The Creality Ender 3 3D printer range have become a favorite for desktop 3D printing almost instantaneously, and are among the world’s most popular 3D printers.
Combining good build volume, great reliability, and a wide range of compatible filaments for such a low price means that this printer series has become an industry mainstay.
But which version is better? We explain all the differences:
The Creality Ender 3 Series
Ever since their founding in 2014, Chinese manufacturer Creality have built a stellar reputation for high-quality, low-priced 3D printers. Producing everything from 3D printers to their own line of filaments and resins, they have won numerous industry awards in their relatively short existence.
Creality’s crowning glory, and their most popular line, is the Ender 3 series of FDM 3D printers. The original was a runaway success, and with the Ender 3 Pro, V2, and Max now available, we compare the differences and make our recommendations.
First released in March 2018, the base Ender 3 model is by no means a weak entry. In fact, in terms of value for money, it may just be one of the best 3D printers on the market today.
You can buy an Ender 3 for under $200, and you get a lot for that small price tag. Firstly, it has a very competitive build volume, at 220 x 220 x 250mm, making it capable of printing fairly large parts.
It also has a heated magnetic build plate that can reach its maximum temperature of 110°C in just 5 minutes.
It also has a versatile extruder that makes it more reliable for 3D printing flexible filaments, a common issue for cheap 3D printers. On top of this, the industrial-grade circuit board allows the Ender 3 to print continuously for over 200 hours without issue.
Creality even partially assembles the printer before shipping, so you can build it and get printing within less than an hour — making it accessible for beginners, and a perfect tool for classroom learning.
Ender 3 Pro
The Ender 3 Pro was released in September of the same year and was designed to fix a lot of the niggling problems that many users experienced with the original model.
It has many of the same features as the standard Ender 3, with an identical build volume and build plate, print speed, and filament capacity.
However, there were a few notable changes that set it apart from its predecessor:
Users complained that the original Ender 3 had issues with the build plate wobbling during printing, making the bed unstable and compromising the parts. To fix this, Creality designed a new 40x40mm extrusion for the Y-axis of the build plate. This made a marked improvement to the Ender 3 Pro’s stability.
Creality also added better bearing wheels to reduce friction and make the structure stiffer, which improved print quality and added rubber feet to reduce noise.
Additionally, Creality modified where the cooling fan sat within the Ender 3 Pro. The base model’s fan attachment sat above the build area, which often caused filament dust to be left across the build plate and part. The Ender 3 Pro moved the fan underneath, eradicating this problem.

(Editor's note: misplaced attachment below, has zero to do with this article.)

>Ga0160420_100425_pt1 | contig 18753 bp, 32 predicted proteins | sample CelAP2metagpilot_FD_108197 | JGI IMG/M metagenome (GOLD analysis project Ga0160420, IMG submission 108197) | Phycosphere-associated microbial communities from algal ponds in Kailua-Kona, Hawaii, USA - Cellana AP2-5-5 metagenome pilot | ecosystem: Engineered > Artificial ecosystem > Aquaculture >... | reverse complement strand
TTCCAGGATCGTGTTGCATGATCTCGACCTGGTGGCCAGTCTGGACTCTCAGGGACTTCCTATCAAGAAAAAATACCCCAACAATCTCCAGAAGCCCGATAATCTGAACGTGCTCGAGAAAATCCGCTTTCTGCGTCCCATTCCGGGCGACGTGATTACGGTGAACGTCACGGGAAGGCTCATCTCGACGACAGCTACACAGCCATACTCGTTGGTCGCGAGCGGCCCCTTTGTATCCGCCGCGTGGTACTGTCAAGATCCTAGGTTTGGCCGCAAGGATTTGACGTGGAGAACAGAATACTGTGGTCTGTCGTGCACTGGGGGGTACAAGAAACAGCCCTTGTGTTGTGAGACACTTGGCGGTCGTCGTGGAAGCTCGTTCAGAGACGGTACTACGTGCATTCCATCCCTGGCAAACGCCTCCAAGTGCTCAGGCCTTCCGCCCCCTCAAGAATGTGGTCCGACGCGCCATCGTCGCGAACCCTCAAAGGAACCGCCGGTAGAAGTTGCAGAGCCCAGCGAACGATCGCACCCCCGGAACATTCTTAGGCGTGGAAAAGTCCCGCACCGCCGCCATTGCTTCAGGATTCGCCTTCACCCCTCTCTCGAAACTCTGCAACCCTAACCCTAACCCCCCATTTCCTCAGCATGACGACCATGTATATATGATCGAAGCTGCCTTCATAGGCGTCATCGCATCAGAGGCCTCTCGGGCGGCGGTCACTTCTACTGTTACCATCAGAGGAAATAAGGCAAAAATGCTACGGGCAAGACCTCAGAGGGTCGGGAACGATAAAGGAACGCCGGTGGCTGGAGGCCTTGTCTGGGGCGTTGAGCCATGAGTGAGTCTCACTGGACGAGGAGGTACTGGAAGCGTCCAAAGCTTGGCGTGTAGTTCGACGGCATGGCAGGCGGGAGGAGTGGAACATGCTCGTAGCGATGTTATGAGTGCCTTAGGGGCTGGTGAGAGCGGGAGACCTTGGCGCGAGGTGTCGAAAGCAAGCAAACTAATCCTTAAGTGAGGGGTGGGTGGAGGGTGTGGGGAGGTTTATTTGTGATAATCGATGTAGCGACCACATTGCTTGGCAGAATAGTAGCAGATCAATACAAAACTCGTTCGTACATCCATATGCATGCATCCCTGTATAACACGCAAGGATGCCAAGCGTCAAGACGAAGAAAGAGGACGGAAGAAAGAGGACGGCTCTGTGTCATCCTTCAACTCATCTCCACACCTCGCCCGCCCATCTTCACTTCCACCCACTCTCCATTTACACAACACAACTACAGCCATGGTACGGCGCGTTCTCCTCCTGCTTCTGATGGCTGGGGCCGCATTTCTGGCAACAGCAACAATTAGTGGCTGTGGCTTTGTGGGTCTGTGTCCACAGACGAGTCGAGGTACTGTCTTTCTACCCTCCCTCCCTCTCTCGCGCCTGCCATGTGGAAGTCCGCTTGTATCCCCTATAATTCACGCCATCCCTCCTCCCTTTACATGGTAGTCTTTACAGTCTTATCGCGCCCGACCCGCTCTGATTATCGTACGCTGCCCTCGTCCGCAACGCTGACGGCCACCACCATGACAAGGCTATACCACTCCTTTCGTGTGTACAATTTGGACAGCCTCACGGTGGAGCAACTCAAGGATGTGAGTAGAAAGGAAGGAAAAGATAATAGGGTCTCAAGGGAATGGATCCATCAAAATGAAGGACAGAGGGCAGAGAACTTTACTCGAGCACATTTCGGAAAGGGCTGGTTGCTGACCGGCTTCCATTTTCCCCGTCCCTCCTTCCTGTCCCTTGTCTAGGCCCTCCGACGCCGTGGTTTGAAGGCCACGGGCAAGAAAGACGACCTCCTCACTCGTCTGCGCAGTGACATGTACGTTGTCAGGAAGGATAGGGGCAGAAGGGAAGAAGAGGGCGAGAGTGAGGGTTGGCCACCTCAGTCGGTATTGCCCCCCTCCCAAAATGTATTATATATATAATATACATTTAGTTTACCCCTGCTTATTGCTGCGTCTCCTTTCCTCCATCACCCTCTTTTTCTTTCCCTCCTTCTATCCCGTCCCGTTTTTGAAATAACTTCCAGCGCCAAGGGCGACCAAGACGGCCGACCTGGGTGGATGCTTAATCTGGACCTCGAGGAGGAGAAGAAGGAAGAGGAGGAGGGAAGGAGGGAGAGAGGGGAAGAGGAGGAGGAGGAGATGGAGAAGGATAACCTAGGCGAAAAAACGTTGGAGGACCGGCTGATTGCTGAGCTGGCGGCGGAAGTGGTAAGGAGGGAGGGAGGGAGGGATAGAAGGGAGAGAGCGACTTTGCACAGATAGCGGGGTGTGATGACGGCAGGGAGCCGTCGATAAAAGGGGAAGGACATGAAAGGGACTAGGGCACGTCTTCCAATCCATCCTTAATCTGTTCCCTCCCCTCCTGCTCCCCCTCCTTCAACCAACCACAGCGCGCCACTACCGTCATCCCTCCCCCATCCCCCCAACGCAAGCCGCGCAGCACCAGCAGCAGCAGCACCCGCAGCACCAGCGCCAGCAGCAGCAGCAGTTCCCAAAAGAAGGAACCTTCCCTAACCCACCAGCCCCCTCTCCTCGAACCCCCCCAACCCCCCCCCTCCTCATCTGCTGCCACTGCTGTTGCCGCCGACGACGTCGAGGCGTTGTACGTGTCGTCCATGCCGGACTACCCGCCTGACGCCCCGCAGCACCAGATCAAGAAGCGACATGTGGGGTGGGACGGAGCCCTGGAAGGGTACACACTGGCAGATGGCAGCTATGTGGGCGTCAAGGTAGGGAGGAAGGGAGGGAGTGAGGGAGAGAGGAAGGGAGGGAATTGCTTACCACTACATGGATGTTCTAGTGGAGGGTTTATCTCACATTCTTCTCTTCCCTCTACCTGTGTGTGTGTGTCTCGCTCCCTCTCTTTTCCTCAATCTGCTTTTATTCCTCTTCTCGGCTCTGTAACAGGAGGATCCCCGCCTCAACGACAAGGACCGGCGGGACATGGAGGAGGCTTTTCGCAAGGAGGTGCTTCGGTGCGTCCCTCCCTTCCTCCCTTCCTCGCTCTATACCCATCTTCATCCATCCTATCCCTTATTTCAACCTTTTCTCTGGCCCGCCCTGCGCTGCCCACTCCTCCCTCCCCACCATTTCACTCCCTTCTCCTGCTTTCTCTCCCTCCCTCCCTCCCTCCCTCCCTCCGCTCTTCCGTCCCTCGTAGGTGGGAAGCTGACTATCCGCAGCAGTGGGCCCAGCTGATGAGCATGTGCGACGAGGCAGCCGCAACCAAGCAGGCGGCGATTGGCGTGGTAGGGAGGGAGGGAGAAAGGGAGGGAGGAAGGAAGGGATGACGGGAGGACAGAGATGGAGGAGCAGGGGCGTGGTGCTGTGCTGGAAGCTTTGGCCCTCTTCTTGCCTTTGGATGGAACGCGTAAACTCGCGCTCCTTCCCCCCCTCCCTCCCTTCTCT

These changes certainly improve the build quality of the printer, but in exchange, you pay around $50 extra.
Ender 3 Max
The Ender 3 Max, released in 2020, scaled up the Ender 3’s already decent size. The Ender 3 Max increased the build volume to 300 x 300 x 340mm, an almost tripled total build volume. This brings it close to the Creality CR-10’s size.
In fact, every element of the Ender 3 Max is designed for higher performance.
The all-metal extruder is unparalleled in the series for filament feed-in. It also has a Carborundum glass bed for better adhesion during printing, making for better quality prints and less warping. It has dual cooling fans for reduced warping during cooldown, and a larger power supply to support the larger machine.
For more size and power, you pay more — around $350.
Ender 3 V2
2020 also saw the release of the Ender 3 V2. It gave the printer a much-needed facelift, as well as a few mechanical upgrades. All these combined, and the V2 is a much sleeker and more streamlined machine.
The most notable visual upgrade is the new design of the case. The first three models were very bare, with exposed wires and minimal paneling. The V2 encloses all of its circuitry within an attractive and modern-looking metal case, giving it a more professional appearance. This has allowed for the fitting of a hidden compartment for storing tools and materials, making the whole thing self-contained.
The user interface has also been updated, with a new detachable color screen which makes controlling the device much easier and clearer.
And there are even more improvements when it comes to performance:
The new 32-bit motherboard reduces the noise made by previous models, for near-silent printing. A new rotary knob has been added to the extruder for easier filament movement which helps prevent clogging.
Additionally, Creality have added a new tensioner to the timing belt to make printing much smoother and fix the reported stability issues.